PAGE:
By Jo Allebone World YWCA Short-term Advocacy Intern, Jo is currently attending the 23rd Session of the Human Rights Council (HRC) in Geneva, Switzerland. (Original source of blog: http://jojoia.wordpress.com/2013/06/06/day-11-annual-day-of-discussion-on-womens-human-rights-learning-to-read-between-the-lines/)
On Wednesday we were back in the main room (the one with the funky ceiling) for the Annual Day of Discussion on Women’s Rights – great to see a whole day dedicated to this subject at the Human Rights Council (HRC).
It was an important day for the World YWCA and the Y movement, because we had prepared a statement that focused on child, early and forced marriages that Jenna read out to the assembly in the afternoon. There’s no guarantee for NGOs as to whether they’ll actually have an opportunity to speak, because it all depends on what states have to say (they are given priority) and how much time remains after they have all spoken.
Here’s a video we made in the lunch break that explains what the statement is all about:
The first panel discussion of the morning focused on reflecting on efforts to eliminate violence against women, from the Vienna Declaration and Programme of Action to the 57th session of the Commission on the Status of Women (CSW).
The opening statement was made by Ms Navanethem Pillay, United Nations High Commissioner for Human Rights, with the discussion moderated by Ms Rashida Manjoo, Special Rapporteur on violence against women, its causes and consequences.
- Ms Patricia Schulz, member of the CEDAW Committee
- Ms Florence Butegwa, Representative to Ethiopia (OIC), and Representative to the African Union and UNECA, UN Women
- Dr Fatma Khafagy, Ombudsperson of Gender Equality, Egypt
- Ms. Simone Cusack, Senior Policy and Research Officer, Australian Human Rights Commission; Author and Expert on Gender Stereotyping; and
- Juan Carlos Areán, Member of the Secretary-General’s Network of Men Leaders senior program director at the Family Violence Prevention Fund (FVPF)
Ms Pillay provided an overview of the recent history of women’s human rights, highlighting CEDAW and the Vienna Declaration as milestones in reframing the debate on women’s human rights.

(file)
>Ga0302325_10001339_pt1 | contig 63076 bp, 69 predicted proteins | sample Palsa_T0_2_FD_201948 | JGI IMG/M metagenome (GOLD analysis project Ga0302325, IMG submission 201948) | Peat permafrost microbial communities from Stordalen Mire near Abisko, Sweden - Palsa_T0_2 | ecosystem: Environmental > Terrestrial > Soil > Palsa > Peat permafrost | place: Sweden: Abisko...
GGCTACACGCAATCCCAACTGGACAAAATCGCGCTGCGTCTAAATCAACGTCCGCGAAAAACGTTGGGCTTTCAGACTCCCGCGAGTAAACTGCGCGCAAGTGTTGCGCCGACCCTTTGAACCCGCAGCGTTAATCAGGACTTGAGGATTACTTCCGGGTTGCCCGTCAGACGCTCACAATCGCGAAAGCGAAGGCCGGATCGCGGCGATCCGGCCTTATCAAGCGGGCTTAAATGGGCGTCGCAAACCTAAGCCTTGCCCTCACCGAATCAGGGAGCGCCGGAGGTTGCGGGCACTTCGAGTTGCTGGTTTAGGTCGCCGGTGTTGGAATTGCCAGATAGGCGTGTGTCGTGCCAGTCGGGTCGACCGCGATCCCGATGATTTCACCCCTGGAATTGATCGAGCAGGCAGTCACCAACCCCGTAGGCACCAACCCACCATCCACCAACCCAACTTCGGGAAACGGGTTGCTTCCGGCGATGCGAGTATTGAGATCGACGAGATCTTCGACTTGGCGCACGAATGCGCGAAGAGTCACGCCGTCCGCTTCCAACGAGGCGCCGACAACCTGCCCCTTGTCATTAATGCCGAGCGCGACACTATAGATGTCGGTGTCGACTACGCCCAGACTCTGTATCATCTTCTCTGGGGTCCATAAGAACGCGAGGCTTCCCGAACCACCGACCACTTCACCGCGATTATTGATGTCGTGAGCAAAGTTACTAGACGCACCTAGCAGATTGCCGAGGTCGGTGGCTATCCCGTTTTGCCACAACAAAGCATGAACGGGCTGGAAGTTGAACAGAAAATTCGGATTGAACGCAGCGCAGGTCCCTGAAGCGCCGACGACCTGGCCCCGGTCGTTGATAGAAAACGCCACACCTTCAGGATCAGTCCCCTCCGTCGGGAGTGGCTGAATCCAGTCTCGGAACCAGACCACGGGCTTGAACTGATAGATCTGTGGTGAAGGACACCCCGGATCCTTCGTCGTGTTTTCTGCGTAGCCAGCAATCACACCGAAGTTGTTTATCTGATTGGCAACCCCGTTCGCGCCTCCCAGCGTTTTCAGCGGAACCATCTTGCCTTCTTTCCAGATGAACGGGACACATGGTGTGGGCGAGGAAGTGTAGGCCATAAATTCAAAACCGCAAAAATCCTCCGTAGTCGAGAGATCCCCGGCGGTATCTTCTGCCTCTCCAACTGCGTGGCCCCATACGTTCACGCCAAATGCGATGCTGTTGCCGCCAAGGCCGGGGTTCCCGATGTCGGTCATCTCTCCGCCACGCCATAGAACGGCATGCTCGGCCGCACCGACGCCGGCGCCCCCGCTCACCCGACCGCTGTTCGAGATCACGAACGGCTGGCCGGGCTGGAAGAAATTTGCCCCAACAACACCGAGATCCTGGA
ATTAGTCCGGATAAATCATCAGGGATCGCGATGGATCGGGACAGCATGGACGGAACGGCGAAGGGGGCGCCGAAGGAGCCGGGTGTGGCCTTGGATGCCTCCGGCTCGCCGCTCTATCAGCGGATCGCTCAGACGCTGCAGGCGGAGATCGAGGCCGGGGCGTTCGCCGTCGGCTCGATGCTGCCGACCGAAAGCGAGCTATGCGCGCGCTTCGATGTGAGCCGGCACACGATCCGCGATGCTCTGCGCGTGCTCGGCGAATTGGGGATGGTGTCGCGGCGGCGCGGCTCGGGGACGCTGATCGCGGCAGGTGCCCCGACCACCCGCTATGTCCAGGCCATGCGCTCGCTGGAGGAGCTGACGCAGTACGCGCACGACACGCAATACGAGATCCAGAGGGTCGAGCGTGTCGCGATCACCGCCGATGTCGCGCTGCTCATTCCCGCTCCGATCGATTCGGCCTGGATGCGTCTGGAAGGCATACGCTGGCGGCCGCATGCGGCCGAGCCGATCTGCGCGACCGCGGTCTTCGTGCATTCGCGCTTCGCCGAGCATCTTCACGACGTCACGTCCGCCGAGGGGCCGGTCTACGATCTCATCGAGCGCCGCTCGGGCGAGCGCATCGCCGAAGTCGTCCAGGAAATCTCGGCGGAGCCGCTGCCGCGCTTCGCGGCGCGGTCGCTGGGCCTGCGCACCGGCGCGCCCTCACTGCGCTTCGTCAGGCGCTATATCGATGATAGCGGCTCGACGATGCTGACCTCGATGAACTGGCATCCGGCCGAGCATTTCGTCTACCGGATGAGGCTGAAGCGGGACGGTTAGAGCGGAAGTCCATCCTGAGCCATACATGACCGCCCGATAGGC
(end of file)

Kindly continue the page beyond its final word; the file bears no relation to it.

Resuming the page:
Ms Schulz spoke on behalf of the CEDAW committee and how it worked to frame violence against women as a form of discrimination. She also noted the importance of the contribution that NGOs make on informing this issue, and that the Committee has institutionalised the participation of NGOs and civil society in its work.
She said the influence of the Committee is growing despite the fact that some states don’t implement its recommendations. However, she also acknowledged that
violence against women continues all over the world and that dealing with it is not just the job of the Committee alone.
While the Committee has no legal power to enforce its recommendations and many states are slow and irregular in their reporting, the CEDAW convention provides a holistic legal framework to be able to effectively tackle this issue in an international setting like the HRC.
Ms Butegwa then shared some positive trends regarding violence against women, noting that 34 African countries now have legislation to eliminate violence against women. She thanked the participation of the CEDAW committee and supportive states in making this a reality.
We then heard from states on the issue, what their country had done to address the issue, and their suggestions for next steps to eliminate gender discrimination and violence against women. States who were particularly strong in their positions included: Brazil, Estonia, Canada, Lithuania, Chile, South Africa, Norway, USA, and Greece, as well as the European Union.
I noticed a common theme emerging, that was first noted by Ms Pillay in her opening address, and that is that implementation of resolutions is still a big problem.
Sierra Leone suggested that we need detailed action plans that are country-specific, include targeted strategies for different population groups, and media strategies and effective message dissemination for public education and awareness-raising campaigns.
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Filed under: Violence Against Women |